A Roving Causerie
By G. E. ANSTRUTHER
That Alfred Byrne—" Alf " to his nationwide familiars—should have been elected Lord Mayor of his country's capital for the ninth consecutive year, is matter to excite no envy in anybody's bosom, unless the shade of Dick Whittington should feel put out about it, on account of so heavy a defeat of London's record by the Sister Isle. Dublin, having found the eminently right man for her mayoral chair and chain, has secured him by the chain to the chair, in a bondage of favour that shows no sign of breaking.
Honoured by the Holy See for his sterling worth as a Catholic, and by his fellowcitizens, time after time, for his civic qualities, Alfred Byrne is easily one of the most popular men in Ireland. There is general satisfaction that by agreement of all parties Dr. Hyde is Eire's President; but had the choice for that high office been in the hands of an electorate, " Alf," if a candidate, might quite possibly have had to shoulder a burden of State.
This week's celebrations at Oscott, for the centenary, will have filled the halls and chapel of St. Mary's College with distinguished guests from various parts of the country, many Old Oscotians among their number. Now an Old Oscotian is not an alumnus of Old Oscott; for an Old Oscott there is, a house of humbler proportions, at some distance from the present college. Maryvale is a shrine of memories, carrying the mind back to a time when the Midland District, progressive as it even then was, presented but a small picture of Catholic strength compared with diocesan successors in the Province of Birmingham, Of Milner, of Newman, the historians have told. All that this note seeks to do is to remind readers of the old building which, with all Time's changes, continues in usefulness.
Further north, another centenary has come by its celebration. When St. Austin's, Grassendale, opened its doors a hundred years ago, Liverpool had not spread its urban net and noises along that road. Even today, fronting a busy modern thoroughfare within the city boundary, St. Austin's can claim more of the air of old-fashioned reposefulness than belongs to most of Liverpool's outlying churches.
At the centenary celebrations the names were recalled, in gratitude, of a line of Benedictine pastors whose ministry is in the history of the parish. Those of Grassendale's congregation who are now " getting towards elderly " as local residents, will remember among those priests the saintly old abbot who on fine evenings, when not saying his prayers, was as likely as not to be found in his delightful garden, busy with the rose-bushes and others of Nature's gifts in bloom or blossom. * * * *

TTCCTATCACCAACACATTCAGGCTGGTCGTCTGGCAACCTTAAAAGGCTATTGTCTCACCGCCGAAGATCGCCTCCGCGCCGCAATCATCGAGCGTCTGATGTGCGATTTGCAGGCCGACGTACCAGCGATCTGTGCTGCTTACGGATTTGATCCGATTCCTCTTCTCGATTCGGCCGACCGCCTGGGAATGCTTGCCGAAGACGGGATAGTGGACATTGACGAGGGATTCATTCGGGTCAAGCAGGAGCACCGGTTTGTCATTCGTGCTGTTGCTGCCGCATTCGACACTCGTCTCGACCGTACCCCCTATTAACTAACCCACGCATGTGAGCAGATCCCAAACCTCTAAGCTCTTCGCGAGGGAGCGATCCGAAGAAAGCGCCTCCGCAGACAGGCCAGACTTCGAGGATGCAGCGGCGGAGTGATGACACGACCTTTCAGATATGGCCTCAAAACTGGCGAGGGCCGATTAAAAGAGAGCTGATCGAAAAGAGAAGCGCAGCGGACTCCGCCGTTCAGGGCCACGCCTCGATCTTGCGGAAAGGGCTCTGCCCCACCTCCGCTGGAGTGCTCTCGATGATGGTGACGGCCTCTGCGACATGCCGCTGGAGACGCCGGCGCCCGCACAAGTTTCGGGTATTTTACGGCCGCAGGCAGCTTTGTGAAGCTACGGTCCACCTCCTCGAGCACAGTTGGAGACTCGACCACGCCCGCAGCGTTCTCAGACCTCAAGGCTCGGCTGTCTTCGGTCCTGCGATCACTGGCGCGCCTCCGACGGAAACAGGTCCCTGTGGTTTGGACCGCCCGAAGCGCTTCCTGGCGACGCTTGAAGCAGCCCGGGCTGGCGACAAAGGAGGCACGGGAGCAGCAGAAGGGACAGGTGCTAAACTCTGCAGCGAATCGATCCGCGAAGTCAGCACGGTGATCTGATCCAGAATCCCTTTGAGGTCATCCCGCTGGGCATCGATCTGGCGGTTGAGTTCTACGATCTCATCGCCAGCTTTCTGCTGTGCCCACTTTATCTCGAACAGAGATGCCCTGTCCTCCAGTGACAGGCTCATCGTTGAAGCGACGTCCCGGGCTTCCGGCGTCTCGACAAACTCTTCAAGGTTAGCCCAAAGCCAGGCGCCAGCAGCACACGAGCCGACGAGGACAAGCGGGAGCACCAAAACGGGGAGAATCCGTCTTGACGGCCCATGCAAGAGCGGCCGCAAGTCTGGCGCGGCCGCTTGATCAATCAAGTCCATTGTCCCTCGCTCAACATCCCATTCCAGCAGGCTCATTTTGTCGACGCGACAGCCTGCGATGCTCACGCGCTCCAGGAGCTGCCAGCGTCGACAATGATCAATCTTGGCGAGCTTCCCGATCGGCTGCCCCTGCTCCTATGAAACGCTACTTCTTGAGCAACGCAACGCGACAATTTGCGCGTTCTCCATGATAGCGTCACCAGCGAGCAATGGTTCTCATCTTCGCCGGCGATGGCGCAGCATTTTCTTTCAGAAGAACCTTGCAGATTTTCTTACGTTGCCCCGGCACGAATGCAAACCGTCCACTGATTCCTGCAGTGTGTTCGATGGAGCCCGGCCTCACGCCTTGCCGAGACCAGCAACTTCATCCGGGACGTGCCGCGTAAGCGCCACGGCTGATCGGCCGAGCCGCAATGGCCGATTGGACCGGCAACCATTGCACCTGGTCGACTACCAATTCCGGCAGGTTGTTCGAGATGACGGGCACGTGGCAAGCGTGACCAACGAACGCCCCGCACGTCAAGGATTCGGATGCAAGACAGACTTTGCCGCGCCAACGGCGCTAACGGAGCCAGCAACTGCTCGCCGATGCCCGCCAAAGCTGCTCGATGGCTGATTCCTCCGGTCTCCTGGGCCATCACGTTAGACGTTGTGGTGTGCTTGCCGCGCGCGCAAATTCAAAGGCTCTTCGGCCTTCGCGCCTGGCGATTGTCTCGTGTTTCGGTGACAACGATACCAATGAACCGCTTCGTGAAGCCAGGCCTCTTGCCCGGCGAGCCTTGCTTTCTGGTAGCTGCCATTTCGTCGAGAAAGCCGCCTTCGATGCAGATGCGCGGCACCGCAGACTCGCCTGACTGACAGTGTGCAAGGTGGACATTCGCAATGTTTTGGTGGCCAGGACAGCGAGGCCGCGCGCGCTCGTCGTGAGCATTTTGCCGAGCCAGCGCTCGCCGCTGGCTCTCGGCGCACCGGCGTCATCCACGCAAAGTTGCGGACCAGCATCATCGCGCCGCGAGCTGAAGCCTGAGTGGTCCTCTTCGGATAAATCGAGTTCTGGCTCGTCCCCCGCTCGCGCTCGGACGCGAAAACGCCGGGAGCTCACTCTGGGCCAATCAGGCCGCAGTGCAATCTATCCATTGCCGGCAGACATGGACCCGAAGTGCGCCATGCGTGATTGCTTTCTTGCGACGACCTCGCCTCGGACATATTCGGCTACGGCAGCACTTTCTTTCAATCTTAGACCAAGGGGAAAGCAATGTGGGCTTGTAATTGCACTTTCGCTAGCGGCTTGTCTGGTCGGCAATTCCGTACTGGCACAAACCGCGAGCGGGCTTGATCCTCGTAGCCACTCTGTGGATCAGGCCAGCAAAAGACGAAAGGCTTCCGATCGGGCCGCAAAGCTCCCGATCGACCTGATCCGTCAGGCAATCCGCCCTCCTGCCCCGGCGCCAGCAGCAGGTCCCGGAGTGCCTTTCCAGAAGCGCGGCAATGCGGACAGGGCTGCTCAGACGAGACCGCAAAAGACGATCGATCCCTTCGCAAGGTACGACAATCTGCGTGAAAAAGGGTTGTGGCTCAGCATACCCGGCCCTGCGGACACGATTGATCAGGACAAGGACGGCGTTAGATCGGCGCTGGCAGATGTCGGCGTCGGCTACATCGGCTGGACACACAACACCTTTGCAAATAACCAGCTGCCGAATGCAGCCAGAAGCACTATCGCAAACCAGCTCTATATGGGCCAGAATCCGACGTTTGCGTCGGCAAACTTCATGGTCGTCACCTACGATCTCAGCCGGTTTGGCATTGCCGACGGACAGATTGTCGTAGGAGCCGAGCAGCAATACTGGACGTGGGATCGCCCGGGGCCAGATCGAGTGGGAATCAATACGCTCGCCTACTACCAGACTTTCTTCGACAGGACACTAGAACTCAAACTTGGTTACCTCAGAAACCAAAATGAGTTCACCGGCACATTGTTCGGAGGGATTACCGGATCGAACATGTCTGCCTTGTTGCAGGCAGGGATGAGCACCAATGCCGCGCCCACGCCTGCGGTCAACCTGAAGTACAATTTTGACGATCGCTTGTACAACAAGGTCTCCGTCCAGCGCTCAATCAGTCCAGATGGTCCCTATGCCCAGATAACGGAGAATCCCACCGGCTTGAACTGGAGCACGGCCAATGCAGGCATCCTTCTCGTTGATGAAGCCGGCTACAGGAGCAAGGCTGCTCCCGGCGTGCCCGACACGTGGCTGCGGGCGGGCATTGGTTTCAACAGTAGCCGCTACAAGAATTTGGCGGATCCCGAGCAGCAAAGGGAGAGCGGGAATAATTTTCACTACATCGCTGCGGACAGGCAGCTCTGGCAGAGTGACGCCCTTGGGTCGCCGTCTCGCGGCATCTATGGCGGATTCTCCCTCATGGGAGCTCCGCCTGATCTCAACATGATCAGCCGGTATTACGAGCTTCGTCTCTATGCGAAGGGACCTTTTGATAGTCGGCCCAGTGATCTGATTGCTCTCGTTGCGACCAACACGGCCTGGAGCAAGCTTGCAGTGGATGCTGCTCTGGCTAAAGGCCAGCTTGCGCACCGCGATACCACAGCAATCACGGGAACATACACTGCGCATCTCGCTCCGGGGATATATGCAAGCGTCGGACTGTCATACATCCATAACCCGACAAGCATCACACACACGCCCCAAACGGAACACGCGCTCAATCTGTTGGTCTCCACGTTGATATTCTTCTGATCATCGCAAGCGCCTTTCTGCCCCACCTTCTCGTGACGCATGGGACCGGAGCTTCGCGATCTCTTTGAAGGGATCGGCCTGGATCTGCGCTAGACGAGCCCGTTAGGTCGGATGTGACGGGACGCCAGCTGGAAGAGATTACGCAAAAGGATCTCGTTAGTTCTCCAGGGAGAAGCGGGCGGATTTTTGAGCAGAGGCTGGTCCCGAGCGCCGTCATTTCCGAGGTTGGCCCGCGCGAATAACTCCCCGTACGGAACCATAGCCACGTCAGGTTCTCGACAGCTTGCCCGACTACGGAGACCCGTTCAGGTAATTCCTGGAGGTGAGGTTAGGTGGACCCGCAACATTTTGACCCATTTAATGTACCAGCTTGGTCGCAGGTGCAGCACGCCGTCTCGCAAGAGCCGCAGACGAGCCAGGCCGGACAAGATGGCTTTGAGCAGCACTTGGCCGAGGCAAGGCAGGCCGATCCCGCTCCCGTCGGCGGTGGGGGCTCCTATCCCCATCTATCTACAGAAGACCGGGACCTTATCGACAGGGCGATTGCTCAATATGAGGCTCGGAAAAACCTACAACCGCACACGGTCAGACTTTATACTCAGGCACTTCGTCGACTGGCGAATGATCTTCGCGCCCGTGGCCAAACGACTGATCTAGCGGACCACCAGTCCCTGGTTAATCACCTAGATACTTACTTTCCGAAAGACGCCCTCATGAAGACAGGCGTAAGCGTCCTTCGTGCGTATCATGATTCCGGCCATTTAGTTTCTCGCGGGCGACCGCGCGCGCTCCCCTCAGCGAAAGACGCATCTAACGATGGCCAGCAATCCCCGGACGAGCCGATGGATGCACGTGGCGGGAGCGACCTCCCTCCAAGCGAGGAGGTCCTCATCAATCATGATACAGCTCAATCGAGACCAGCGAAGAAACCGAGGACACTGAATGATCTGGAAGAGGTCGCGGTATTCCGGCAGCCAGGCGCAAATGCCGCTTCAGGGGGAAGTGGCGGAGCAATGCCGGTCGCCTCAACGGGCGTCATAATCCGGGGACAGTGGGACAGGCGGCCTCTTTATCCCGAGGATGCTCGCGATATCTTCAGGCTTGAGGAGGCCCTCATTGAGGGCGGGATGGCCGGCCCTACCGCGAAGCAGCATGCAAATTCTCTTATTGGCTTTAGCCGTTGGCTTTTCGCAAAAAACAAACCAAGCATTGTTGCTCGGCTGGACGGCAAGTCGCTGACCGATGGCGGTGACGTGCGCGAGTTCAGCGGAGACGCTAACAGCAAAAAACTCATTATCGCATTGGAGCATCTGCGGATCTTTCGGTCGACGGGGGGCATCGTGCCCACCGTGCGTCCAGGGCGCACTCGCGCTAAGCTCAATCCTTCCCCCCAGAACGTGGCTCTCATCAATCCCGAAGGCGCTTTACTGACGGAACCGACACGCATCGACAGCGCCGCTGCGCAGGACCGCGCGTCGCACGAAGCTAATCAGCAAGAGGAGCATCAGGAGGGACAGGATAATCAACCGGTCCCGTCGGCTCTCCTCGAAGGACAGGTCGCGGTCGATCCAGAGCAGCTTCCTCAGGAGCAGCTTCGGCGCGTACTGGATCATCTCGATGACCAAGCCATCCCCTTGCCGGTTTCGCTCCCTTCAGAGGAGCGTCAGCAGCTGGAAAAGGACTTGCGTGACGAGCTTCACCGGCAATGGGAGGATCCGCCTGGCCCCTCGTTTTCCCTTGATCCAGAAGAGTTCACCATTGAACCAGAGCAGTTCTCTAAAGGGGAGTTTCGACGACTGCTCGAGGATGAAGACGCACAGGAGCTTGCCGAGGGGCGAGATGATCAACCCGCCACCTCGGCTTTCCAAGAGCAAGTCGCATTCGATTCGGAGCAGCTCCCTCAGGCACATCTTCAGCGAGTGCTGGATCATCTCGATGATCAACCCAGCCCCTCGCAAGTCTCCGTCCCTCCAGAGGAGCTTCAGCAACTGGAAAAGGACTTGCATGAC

A saint in his youth is not necessarily saintly, else would there he, for instance, no St. Augustine of Hippo; so none of us need wax particularly indignant because St. Thomas More has lately been named, by the genial " Observator " of the Observer. as expert, when young, in the unpleasant art of "cock-throwing." All the same, " Observator " here did St. Thomas an injustice. Knowing nothing about it, he relied upon Lecky, an historian of rash deduction who has let him badly down.
We can be grateful to Mr. R. W. Chambers, of University College, for his full and interesting vindication of the saint in last Sunday's issue. St. Thomas More certainly wrote a verse, as a young man, of which the opening lines run : " I am called Chyldhod, in play is all my mynde, To cast a coyte, a cockstele and a ball." But the poet, in this case, did no more than equip an impersonal character with attributes belonging to his time, the lines being written for one of a set of pictures illustrating nine different ages of man. Rushing at interpretation like a bull at a gate, Lecky seems to have read : " I am called Chyldhod, otherwise Thomas More," and by way of a little extra spice he made St. Thomas " especially expert " at the cockkilling game.
Professor Chambers shows from Utopia that More, so far from being a votary of blood sports, disliked and criticised them; and he is able to cite Erasmus in proof of the saint's love for animals, including that commonest animal of the chase, the fox.
" St. Pancras through the Ages " sounds alluring as the title for an exhibition which the Council is organising in that borough. The nucleus is already possessed in the collection bequeathed by the late Ambrose Heat, but loans in addition, bearing upon the borough's history and antiquities, are invited.
It is to be feared that most Londoner's identify St. Pancras by a railway terminus rather than in his own saintly person, and many in the borough itself might be hard put to it to locate there the young saint's outdoor statue. Distinctively Catholic interest was greater in that part when the old cemetery held the bodies of English VicarsApostolic who now have honoured reburial at St. Edmund's College.
Word-making in the Courts is not a pastime of wide indulgence by the Bar; but where the word is coined to meet the susceptibilities of a witness, we are surely in presence of a friendly and commendable act. The following is clipped from a London evening newspaper:
Mr. Tleyfois Would it be right to say that your assistants got the impression that they were living on the edge of a volcano?
—No. I don't like being called a volcano. Mr. Beyfua—T suggest that you were a vol
981110 . .
There was Dickensian warrant for this. The cross-examining K.C. remembered, perhaps, the similar suggestion made by Tony Weller • "Spell it with a we,' Samival "1